Conservative blogs are abuzz over an interview Barack Obama did in 2001 on the subject of Earl Warren's Supreme Court and the public school financing system. It provides further ammunition for those who argue that Barack Obama is outside the mainstream on issues of wealth distribution. A partial transcript:
MODERATOR: Good morning and welcome to Odyssey on WBEZ Chicago 91.5 FM and we're joined by Barack Obama who is Illinois State Senator from the 13th district and senior lecturer in the law school at the University of Chicago. OBAMA: If you look at the victories and failures of the civil rights movement and its litigation strategy in the court, I think where it succeeded was to vest formal rights in previously dispossessed peoples. So that I would now have the right to vote, I would now be able to sit at the lunch counter and order and as long as I could pay for it I'd be okay.
But the Supreme Court never ventured into the issues of redistribution of wealth and sort of more basic issues of political and economic justice in this society. And to that extent as radical as people tried to characterize the Warren court, it wasn't that radical. It didn't break free from the essential constraints that were placed by the founding fathers in the Constitution, at least as it's been interpreted, and the Warren court interpreted it in the same way that generally the Constitution is a charter of negative liberties. It says what the states can't do to you, it says what the federal government can't do to you, but it doesn't say what the federal government or the state government must do on your behalf. And that hasn't shifted. One of the I think tragedies of the civil rights movement was because the civil rights movement became so court focused, I think that there was a tendency to lose track of the political and community organizing and activities on the ground that are able to put together the actual coalitions of power through which you bring about redistributed change and in some ways we still suffer from that.
MODERATOR: Let's talk with Karen. Good morning, Karen, you're on Chicago Public Radio.
KAREN: Hi. The gentleman made the point that the Warren court wasn't terribly radical with economic changes. My question is, is it too late for that kind of reparative work economically and is that that the appropriate place for reparative economic work to take place – the court – or would it be legislation at this point?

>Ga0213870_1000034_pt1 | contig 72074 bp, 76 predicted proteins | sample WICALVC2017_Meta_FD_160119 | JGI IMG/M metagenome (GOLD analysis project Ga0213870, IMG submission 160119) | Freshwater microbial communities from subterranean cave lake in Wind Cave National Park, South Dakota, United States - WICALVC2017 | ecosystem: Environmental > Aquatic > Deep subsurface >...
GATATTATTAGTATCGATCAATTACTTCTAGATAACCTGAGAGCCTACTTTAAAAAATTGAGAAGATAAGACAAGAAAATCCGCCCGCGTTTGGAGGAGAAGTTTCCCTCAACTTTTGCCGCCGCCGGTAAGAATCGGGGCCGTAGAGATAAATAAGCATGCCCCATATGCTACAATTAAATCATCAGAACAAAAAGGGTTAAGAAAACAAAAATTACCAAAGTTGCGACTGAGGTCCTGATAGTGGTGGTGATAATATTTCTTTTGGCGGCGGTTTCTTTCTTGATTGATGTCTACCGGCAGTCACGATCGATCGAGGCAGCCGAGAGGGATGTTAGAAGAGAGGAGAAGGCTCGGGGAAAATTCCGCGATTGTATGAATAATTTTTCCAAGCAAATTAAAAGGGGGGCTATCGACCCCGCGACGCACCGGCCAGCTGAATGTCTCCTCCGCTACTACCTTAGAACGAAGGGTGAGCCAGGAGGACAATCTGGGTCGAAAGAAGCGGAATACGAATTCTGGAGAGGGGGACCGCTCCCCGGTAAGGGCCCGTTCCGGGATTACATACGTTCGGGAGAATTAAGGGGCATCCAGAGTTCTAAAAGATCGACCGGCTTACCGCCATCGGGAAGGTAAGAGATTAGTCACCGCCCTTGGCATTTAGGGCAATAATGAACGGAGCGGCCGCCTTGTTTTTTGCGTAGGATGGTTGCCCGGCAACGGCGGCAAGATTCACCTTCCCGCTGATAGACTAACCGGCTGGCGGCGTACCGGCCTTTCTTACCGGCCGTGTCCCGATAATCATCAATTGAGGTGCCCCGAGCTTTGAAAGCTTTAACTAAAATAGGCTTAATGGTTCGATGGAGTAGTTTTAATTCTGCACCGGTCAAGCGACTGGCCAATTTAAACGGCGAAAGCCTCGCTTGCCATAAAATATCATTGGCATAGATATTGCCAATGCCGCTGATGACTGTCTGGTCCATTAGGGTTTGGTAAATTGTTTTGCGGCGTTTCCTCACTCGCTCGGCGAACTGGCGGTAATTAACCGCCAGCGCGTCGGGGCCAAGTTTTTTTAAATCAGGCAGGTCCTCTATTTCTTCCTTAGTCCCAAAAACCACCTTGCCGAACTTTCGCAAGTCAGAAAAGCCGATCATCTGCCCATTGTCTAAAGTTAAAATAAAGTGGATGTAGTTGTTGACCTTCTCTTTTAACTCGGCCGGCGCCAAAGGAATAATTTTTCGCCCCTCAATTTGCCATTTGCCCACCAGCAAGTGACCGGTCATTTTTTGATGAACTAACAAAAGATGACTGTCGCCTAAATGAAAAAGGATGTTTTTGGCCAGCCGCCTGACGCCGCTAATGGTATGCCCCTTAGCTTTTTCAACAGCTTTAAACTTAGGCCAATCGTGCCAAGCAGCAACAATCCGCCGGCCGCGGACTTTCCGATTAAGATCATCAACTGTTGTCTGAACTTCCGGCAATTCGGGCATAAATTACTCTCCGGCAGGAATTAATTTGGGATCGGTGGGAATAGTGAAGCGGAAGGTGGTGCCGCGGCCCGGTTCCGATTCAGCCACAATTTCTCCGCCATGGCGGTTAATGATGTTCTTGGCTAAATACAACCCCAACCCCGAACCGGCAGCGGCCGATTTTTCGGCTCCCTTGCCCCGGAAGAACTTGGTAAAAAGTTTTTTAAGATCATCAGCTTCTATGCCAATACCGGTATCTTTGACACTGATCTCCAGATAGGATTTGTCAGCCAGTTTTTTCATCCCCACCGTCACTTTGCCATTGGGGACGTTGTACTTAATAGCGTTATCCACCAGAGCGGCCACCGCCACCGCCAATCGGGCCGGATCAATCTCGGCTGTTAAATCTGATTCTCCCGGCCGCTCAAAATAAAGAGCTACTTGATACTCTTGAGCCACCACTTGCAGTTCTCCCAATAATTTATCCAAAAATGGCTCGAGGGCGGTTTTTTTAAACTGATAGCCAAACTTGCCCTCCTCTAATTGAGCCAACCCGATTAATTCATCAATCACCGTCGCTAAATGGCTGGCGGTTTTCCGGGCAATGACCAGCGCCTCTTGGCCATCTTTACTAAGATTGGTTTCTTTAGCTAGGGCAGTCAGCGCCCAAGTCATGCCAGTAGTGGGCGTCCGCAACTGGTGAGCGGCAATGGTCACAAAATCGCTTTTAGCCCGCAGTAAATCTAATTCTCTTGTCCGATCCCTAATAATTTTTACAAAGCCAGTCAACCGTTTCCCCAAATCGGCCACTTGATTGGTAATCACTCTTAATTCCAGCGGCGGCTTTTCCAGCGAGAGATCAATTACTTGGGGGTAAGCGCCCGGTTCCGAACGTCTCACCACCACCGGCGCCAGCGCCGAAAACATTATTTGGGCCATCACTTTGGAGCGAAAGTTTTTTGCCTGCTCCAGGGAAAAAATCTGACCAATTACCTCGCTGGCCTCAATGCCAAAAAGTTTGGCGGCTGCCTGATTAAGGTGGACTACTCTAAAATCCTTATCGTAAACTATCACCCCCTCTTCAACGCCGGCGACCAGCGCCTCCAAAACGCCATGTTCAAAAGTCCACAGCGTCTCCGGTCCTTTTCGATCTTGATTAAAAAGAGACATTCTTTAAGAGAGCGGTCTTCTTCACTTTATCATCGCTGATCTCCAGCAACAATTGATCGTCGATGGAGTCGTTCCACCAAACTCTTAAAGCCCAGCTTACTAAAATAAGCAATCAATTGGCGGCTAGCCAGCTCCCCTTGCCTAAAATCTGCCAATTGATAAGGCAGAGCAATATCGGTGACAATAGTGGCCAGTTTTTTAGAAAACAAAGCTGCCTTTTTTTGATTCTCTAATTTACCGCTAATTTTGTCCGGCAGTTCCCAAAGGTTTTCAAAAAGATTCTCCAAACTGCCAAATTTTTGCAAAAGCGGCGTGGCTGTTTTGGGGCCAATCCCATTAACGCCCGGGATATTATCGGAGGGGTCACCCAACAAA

OBAMA: Maybe I'm showing my bias here as a legislator as well as a law professor, but I'm not optimistic about bringing about major redistributive change through the courts. The institution just isn't structured that way.
You just look at very rare examples during the desegregation era the court was willing to for example order changes that cost money to a local school district. The court was very uncomfortable with it. It was very hard to manage, it was hard to figure out. You start getting into all sorts of separation of powers issues in terms of the court monitoring or engaging in a process that essentially is administrative and takes a lot of time.
The court's just not very good at it and politically it's very hard to legitimize opinions from the court in that regard. So I think that although you can craft theoretical justifications for it legally. Any three of us sitting here could come up with a rational for bringing about economic change through the courts.
In the wake of Obama's statement to Joe the Plumber that America is better off if we 'spread the wealth around,' Obama has tried to argue that he is not a socialist. But he puts the lie to the claim here, when he made pretty clear that wealth redistribution to bring about social justice is exactly what he was aiming for. And recall that this interview took place after Obama had already run for Congress once; his views on federal issues ought to have been pretty well established.
Obama's words are quite clear: he laments that the civil rights movement missed the mark in looking to the courts to order income redistribution. He thinks that's the work of legislatures -- with the necessary cooperation of the executive, of course.
And now Barack Obama wants to be the executive, working with the liberal leaders of Congress.